Sweeping Changes in New Linux Kernel
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The kernel at the center of the burgeoning Linux universe has just received its broadest series of changes in its history.
"There are a lot of changes in the 2.6.25 kernel, more changes than have happened in any previous single kernel release," said Greg Kroah-Hartman, a kernel developer and a Novell fellow in the company's Open Platform Solutions group.
"The rate of change is also higher than almost any previous kernel release as well, and I think more developers and more companies contributed than ever before," he told InternetNews.com. Kroah-Hartman recently co-authored a recent study that found nearly 1,000 developers are now working on the Linux kernel, representing over 100 corporations.
The update from the prior 2.6.24 kernel incorporates more than 12,000 individual changesets, totaling nearly 370,000 lines of code.
"Tons and tons has changed," Linux founder Linus Torvalds said in his release announcement, adding that the changelog alone weighs in at a whopping 7.5MB in size.
While Torvalds described many of the changes as "one-liners," chiefly updates to drivers, some of the release's improvements tackle wider-ranging issues.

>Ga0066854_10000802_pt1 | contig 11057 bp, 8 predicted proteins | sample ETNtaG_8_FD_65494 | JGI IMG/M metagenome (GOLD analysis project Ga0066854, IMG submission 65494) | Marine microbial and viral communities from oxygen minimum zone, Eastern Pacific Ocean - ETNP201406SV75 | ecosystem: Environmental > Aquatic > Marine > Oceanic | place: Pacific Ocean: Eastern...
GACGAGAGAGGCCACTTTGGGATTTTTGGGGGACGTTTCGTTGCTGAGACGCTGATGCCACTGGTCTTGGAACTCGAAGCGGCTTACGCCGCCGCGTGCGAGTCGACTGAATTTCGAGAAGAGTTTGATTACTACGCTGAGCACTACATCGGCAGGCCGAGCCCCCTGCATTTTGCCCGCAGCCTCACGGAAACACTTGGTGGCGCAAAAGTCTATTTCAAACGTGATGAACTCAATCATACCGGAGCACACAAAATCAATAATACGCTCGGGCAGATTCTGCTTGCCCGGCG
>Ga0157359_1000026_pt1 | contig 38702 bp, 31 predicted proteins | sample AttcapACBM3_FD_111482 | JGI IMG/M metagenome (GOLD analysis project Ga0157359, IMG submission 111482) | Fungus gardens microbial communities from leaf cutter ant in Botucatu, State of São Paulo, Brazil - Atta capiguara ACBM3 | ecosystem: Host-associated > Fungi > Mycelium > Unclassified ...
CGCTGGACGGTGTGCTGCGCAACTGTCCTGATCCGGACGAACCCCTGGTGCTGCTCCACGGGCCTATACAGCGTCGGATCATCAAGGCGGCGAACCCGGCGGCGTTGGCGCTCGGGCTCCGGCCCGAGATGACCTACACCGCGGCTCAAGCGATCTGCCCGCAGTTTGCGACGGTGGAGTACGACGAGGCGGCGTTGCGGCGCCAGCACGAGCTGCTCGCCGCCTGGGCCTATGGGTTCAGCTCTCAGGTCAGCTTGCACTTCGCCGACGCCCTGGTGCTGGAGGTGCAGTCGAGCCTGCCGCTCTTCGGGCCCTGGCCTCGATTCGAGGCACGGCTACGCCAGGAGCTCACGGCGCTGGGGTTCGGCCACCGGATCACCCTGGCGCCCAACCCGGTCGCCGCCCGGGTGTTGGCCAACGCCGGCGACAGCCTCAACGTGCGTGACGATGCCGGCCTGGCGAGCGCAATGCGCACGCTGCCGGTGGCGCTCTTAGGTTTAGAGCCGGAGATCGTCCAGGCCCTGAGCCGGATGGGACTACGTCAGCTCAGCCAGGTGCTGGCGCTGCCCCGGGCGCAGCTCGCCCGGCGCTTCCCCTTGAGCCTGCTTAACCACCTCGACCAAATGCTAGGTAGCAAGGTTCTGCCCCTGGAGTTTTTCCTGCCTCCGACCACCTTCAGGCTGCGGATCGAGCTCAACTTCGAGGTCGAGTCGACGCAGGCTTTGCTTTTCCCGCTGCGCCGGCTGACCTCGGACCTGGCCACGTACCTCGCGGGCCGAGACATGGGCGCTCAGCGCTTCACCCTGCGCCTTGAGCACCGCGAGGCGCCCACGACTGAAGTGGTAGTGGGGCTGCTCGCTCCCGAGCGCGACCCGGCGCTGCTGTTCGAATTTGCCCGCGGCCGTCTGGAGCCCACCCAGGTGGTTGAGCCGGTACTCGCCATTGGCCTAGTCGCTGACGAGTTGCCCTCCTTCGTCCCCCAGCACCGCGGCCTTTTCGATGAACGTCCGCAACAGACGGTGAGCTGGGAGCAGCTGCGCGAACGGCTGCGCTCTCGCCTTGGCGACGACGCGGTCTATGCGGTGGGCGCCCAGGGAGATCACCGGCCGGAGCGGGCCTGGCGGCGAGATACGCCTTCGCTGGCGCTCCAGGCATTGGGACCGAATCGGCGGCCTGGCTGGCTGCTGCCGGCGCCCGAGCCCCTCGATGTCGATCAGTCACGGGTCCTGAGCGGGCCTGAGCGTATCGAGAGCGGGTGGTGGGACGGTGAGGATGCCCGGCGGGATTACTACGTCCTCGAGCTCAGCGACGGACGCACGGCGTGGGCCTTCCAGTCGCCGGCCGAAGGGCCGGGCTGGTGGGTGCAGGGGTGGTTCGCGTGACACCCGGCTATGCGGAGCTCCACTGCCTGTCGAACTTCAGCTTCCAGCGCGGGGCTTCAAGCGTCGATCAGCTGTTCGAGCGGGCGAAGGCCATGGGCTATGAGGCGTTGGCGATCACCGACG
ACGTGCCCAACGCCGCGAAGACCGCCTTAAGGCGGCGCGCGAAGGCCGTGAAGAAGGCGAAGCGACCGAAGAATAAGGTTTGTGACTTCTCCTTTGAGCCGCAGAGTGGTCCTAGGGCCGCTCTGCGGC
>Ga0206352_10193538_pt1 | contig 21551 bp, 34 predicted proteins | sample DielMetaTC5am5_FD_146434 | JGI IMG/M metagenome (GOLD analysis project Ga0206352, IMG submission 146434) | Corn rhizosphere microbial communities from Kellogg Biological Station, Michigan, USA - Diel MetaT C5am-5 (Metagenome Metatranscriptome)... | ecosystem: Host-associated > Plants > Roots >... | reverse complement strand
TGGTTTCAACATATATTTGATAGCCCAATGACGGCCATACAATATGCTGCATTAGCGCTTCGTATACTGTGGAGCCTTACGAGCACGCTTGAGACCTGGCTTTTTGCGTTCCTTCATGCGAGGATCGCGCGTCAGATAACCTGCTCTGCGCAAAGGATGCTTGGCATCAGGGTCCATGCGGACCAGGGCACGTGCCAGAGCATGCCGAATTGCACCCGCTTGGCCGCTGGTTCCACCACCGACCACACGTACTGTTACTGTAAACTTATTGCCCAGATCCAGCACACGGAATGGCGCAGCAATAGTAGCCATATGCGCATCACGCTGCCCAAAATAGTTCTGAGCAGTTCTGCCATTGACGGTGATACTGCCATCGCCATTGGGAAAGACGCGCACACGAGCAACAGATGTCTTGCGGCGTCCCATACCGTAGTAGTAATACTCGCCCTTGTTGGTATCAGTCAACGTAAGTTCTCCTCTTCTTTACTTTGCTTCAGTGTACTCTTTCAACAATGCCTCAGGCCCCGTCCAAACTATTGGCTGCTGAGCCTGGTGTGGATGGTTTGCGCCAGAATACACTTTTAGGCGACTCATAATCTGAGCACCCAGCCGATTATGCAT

Among the highlights of the 2.6.25 release are improvements to Linux's real-time capabilities, including Read/Copy/Update (RCU) preempt support. Such enhancements may better position Linux for use in certain industries that require software operations to behave deterministically -- producing results in the same time, each time.
"This feature allows the real-time kernels to work better with the RCU-locking subsystem, making customers who rely on deterministic computing much happier," Kroah-Hartman explained.
Another real-time improvement comes from First In/First Out (FIFO) ticket spinlocks. A spinlock is a piece of the kernel that ensures two threads can't modify the same data: it locks a thread in a loop until the resource becomes available.
"Now, spinlocks are not 'unfair," Kroah-Hartman said -- referring to the fact that they now ensure threads are not locked out from data for too long -- thereby "making the kernel operate in a much more deterministic manner."
Memory resources also get a boost in 2.6.25 with a new memory resource controller for control groups. Instead of being able to control CPU and scheduling usage for different groups of processes, it now can manage memory usage for those groups as well.
"This allows users to tightly control exactly what resources different processes are able to consume in a group-like manner," Kroah-Hartman said.
On the security side, the 2.6.25 kernel includes randomization features that are intended to make it tougher for hackers to break into applications.
"The kernel now randomizes the location and placement of applications, making premade hacking scripts much harder to implement," Kroah-Hartman said.
The Linux 2.6.25 kernel also expands the device footprint of Linux itself with new devices being supported.
"Hundreds of new devices of all different types are supported with this kernel release, along with a completely new CPU architecture, further solidifying the lead that Linux has of supporting more, different devices and more, different CPUs than any other operating system ever has."